Kicking in a little later than normal, it looks like the dark and rainy season of Seattle–which is most of the year, actually–is finally beginning. After an alternating week of rain and sun, forecasters think there will be significant precipitation–with not much sun–for at least the next seven days.
Seattle remains the only one of the many places that I have lived in over the decades where “sunbreaks” regularly are part of a forecast (look at Sunday on the display above). The forecasters simply may be doing their best to bolster local spirits. The TV weather dogs probably could have stretched out that rain prediction for about eight months, and not be wrong any more than usual.
Seattle weather, especially the rain, has been fodder for late-night comedians. Many news outlets around the country had great fun a few years ago when Jean-Sun Hannah Ahn, the newly crowned Miss Seattle, got caught tweeting “can’t stand cold rainy Seattle.” The weather here is even the stuff of legend, almost a tourist attraction like the Gum Wall under Pike Place Market and the Space Needle. Indeed, a friend visiting recently from that desert known as Los Angeles actually stood in the rain on a downtown sidewalk for a moment, saying he wanted a true Seattle experience.
Since becoming New To Seattle four years ago, I have observed closely the attitude of the locals toward the weather. What I have come to realize is that–Miss Seattle notwithstanding–they generally have little problem with a rainy day in Seattle, although they are defensive about it to newcomers and visitors. They eschew raincoats and umbrellas, and get their cars washed in the rain. But the dark and short days–well, that’s another matter.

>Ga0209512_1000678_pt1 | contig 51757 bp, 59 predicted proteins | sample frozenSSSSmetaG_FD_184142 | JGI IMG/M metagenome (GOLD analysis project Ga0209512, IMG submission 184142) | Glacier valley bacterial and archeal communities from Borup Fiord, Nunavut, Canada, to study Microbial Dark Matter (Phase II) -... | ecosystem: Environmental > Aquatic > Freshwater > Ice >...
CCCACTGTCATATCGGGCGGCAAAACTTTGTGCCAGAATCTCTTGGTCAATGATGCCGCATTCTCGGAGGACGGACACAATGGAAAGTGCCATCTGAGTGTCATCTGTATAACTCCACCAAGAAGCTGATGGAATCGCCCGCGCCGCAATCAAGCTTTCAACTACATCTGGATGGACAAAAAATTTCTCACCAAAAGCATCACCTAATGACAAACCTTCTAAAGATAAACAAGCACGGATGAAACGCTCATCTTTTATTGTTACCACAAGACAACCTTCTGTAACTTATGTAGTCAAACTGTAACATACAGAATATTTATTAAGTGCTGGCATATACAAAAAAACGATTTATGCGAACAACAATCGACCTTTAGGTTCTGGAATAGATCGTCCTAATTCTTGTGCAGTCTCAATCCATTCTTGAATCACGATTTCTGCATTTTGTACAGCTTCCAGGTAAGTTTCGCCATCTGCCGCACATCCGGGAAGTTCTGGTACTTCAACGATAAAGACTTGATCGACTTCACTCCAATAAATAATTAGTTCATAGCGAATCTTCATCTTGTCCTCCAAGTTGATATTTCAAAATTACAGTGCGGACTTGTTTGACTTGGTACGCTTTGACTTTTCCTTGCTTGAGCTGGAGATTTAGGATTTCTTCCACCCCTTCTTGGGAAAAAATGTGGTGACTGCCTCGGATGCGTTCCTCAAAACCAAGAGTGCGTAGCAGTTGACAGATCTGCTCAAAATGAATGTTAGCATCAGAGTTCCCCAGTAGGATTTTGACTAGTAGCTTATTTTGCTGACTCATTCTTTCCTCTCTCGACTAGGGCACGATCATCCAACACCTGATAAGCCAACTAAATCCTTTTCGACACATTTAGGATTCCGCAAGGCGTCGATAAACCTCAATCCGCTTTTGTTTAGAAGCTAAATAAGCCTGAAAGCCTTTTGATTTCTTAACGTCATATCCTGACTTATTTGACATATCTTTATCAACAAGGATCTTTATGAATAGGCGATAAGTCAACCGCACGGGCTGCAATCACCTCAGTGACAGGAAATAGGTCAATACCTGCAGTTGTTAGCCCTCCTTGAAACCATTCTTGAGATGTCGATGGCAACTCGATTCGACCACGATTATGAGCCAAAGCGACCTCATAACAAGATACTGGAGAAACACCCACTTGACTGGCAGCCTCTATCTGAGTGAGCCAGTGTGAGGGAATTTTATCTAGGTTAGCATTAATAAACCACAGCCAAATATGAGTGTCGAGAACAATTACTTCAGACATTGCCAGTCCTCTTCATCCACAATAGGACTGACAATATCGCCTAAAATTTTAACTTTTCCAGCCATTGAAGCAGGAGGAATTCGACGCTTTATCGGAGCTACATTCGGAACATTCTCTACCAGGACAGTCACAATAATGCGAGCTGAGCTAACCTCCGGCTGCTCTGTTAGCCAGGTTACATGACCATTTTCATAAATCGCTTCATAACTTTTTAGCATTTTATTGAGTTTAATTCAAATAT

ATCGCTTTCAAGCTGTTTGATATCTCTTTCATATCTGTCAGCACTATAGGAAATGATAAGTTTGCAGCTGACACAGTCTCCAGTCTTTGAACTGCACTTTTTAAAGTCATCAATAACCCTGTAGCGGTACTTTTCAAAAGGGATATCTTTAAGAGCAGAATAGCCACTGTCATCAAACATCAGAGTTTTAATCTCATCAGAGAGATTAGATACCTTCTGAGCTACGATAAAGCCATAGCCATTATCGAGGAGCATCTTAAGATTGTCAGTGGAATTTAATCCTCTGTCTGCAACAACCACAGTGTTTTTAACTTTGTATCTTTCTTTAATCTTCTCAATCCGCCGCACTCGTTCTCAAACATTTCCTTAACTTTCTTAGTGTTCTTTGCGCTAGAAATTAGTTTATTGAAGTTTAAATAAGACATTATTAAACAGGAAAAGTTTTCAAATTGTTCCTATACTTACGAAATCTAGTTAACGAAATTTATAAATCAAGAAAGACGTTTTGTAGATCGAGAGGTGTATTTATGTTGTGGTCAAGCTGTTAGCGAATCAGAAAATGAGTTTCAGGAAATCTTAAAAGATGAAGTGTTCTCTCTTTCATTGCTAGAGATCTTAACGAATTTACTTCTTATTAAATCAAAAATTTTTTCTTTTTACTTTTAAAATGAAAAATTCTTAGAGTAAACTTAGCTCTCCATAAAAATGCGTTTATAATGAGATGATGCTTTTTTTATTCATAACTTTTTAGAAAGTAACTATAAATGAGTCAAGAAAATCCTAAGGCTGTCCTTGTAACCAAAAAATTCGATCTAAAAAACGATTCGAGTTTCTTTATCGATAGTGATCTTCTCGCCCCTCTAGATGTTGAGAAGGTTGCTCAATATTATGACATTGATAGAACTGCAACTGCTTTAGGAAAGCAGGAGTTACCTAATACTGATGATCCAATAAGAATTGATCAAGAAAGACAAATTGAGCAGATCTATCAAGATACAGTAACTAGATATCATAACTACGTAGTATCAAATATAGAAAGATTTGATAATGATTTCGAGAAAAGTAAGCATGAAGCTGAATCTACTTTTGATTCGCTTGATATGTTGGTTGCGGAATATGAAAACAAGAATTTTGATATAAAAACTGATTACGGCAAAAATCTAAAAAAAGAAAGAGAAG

At 37 inches, Seattle gets roughly the same amount of rain as many East Coast cities like New York City and Philadelphia. What’s different is the pattern. In the Philly area, where I grew up, it would be one day of fairly heavy rain followed by two, three or even four dry and generally sunny days. The usual pattern in Seattle is days of a constant mist–“spitting,” we called it back East. But that mist comes from thick clouds that blot out the sun for days or weeks at a time. (Seattle leads the nation’s big cities in number of cloudy days annually.)
That and the northern latitude–Seattle is farther north than Minneapolis, Boston and every city in Maine–makes for relatively brief daytime periods starting about now and running for several months. In December, the sun will set in Seattle as early as 4:18 p.m., with as little as 8½ hours of daytime. Most working folks will get up in darkness and arrive home in darkness.
During winters here, I hear far more grousing about the inky days than any other weather condition such as high wind or that rarest of Seattle conditions, ice and snow (thank you for your moderation, Puget Sound). For a big city, Seattle has a relatively high suicide rate. From conversations I’ve had, a lot of people around here attribute part of that to the dark winter environment, although evidence on that point is scant. Sunny, scammy Spokane on the other side of the state, for instance, has an even higher suicide rate.
Meanwhile, Seattle stores sell large amounts of Vitamin D to replace that not absorbed from the missing sun. Airlines are offering more than 50 routings each day from Seattle-Tacoma International Airport to sun-drenched Phoenix Sky Harbor International Airport.
As for me, I’m just hoping for those predicted sunbreaks on Sunday.